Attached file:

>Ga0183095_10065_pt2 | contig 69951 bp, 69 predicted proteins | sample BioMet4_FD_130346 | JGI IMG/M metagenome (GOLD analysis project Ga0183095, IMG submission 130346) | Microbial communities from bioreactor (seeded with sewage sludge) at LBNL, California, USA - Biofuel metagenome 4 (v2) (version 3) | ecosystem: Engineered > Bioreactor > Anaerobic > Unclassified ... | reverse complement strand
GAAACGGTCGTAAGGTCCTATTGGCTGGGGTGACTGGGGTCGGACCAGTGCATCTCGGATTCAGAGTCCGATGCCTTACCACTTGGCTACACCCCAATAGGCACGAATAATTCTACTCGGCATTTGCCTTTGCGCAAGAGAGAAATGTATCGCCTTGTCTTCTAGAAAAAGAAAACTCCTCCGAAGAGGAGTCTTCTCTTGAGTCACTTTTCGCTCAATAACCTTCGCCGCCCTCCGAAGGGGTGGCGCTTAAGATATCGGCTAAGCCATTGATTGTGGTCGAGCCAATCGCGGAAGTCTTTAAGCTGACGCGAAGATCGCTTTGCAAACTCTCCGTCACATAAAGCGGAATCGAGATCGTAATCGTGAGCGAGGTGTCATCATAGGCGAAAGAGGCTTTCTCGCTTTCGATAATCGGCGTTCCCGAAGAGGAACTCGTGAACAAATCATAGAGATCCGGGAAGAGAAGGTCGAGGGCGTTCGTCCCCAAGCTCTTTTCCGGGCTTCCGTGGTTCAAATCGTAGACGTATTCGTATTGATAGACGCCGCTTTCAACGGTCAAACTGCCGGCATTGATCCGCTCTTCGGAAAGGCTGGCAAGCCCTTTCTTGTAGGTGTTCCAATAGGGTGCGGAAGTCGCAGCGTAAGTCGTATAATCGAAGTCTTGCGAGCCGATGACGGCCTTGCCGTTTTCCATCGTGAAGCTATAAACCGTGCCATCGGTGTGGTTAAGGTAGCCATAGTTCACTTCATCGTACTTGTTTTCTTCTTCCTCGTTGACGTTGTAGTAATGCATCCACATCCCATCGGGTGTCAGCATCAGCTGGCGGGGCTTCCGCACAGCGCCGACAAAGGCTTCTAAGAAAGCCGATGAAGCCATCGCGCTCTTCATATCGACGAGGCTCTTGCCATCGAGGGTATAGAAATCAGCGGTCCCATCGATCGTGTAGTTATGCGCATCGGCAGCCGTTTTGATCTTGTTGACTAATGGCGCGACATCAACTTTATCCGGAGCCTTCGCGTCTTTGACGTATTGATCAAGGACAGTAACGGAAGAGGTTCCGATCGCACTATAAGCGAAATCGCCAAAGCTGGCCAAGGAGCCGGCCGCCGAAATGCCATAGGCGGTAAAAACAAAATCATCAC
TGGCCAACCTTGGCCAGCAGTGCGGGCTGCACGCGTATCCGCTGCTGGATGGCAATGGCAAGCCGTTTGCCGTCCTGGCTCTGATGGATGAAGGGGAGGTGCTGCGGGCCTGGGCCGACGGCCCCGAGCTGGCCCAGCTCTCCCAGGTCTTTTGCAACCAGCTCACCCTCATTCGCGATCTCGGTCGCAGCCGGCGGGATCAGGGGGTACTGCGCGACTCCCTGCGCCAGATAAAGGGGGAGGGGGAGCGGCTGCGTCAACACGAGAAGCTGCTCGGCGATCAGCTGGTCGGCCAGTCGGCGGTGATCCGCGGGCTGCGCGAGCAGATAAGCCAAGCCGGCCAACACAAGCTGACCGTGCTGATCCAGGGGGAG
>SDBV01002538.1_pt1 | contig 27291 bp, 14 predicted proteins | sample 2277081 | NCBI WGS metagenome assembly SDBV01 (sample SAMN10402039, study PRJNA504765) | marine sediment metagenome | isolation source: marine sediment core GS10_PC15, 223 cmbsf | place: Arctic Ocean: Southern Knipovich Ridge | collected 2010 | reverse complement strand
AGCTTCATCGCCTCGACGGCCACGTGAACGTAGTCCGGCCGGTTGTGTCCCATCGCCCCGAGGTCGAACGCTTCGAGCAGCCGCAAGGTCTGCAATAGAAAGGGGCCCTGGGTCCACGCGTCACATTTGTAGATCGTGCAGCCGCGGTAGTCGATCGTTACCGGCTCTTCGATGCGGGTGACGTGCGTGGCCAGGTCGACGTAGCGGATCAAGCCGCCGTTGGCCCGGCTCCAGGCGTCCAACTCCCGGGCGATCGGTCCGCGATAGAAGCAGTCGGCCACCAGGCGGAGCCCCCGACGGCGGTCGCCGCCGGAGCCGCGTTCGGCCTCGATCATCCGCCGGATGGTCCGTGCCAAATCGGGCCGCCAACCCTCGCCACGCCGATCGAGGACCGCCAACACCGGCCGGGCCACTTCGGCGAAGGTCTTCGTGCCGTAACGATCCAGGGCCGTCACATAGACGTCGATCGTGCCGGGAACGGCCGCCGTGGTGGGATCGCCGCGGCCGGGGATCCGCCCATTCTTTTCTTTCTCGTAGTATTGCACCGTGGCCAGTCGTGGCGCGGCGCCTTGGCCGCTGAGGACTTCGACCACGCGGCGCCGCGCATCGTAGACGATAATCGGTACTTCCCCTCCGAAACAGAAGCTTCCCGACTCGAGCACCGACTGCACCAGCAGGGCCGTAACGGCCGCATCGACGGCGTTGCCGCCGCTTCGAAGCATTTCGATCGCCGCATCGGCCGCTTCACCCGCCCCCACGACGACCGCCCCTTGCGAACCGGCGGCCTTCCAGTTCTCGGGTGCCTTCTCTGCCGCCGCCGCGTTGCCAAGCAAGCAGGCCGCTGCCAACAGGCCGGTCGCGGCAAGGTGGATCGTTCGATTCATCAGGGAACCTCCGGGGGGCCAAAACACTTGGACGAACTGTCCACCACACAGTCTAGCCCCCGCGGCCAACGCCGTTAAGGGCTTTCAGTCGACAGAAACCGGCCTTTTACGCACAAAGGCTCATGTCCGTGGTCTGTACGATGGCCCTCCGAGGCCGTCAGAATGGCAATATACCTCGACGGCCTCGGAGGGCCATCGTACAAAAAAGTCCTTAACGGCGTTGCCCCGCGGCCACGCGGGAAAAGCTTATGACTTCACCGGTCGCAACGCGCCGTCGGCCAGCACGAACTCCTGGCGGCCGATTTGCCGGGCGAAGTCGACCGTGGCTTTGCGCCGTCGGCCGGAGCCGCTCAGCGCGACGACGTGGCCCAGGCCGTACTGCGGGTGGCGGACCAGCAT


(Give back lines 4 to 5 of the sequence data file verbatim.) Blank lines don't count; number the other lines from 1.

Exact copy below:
>SDBV01002538.1_pt1 | contig 27291 bp, 14 predicted proteins | sample 2277081 | NCBI WGS metagenome assembly SDBV01 (sample SAMN10402039, study PRJNA504765) | marine sediment metagenome | isolation source: marine sediment core GS10_PC15, 223 cmbsf | place: Arctic Ocean: Southern Knipovich Ridge | collected 2010 | reverse complement strand
AGCTTCATCGCCTCGACGGCCACGTGAACGTAGTCCGGCCGGTTGTGTCCCATCGCCCCGAGGTCGAACGCTTCGAGCAGCCGCAAGGTCTGCAATAGAAAGGGGCCCTGGGTCCACGCGTCACATTTGTAGATCGTGCAGCCGCGGTAGTCGATCGTTACCGGCTCTTCGATGCGGGTGACGTGCGTGGCCAGGTCGACGTAGCGGATCAAGCCGCCGTTGGCCCGGCTCCAGGCGTCCAACTCCCGGGCGATCGGTCCGCGATAGAAGCAGTCGGCCACCAGGCGGAGCCCCCGACGGCGGTCGCCGCCGGAGCCGCGTTCGGCCTCGATCATCCGCCGGATGGTCCGTGCCAAATCGGGCCGCCAACCCTCGCCACGCCGATCGAGGACCGCCAACACCGGCCGGGCCACTTCGGCGAAGGTCTTCGTGCCGTAACGATCCAGGGCCGTCACATAGACGTCGATCGTGCCGGGAACGGCCGCCGTGGTGGGATCGCCGCGGCCGGGGATCCGCCCATTCTTTTCTTTCTCGTAGTATTGCACCGTGGCCAGTCGTGGCGCGGCGCCTTGGCCGCTGAGGACTTCGACCACGCGGCGCCGCGCATCGTAGACGATAATCGGTACTTCCCCTCCGAAACAGAAGCTTCCCGACTCGAGCACCGACTGCACCAGCAGGGCCGTAACGGCCGCATCGACGGCGTTGCCGCCGCTTCGAAGCATTTCGATCGCCGCATCGGCCGCTTCACCCGCCCCCACGACGACCGCCCCTTGCGAACCGGCGGCCTTCCAGTTCTCGGGTGCCTTCTCTGCCGCCGCCGCGTTGCCAAGCAAGCAGGCCGCTGCCAACAGGCCGGTCGCGGCAAGGTGGATCGTTCGATTCATCAGGGAACCTCCGGGGGGCCAAAACACTTGGACGAACTGTCCACCACACAGTCTAGCCCCCGCGGCCAACGCCGTTAAGGGCTTTCAGTCGACAGAAACCGGCCTTTTACGCACAAAGGCTCATGTCCGTGGTCTGTACGATGGCCCTCCGAGGCCGTCAGAATGGCAATATACCTCGACGGCCTCGGAGGGCCATCGTACAAAAAAGTCCTTAACGGCGTTGCCCCGCGGCCACGCGGGAAAAGCTTATGACTTCACCGGTCGCAACGCGCCGTCGGCCAGCACGAACTCCTGGCGGCCGATTTGCCGGGCGAAGTCGACCGTGGCTTTGCGCCGTCGGCCGGAGCCGCTCAGCGCGACGACGTGGCCCAGGCCGTACTGCGGGTGGCGGACCAGCAT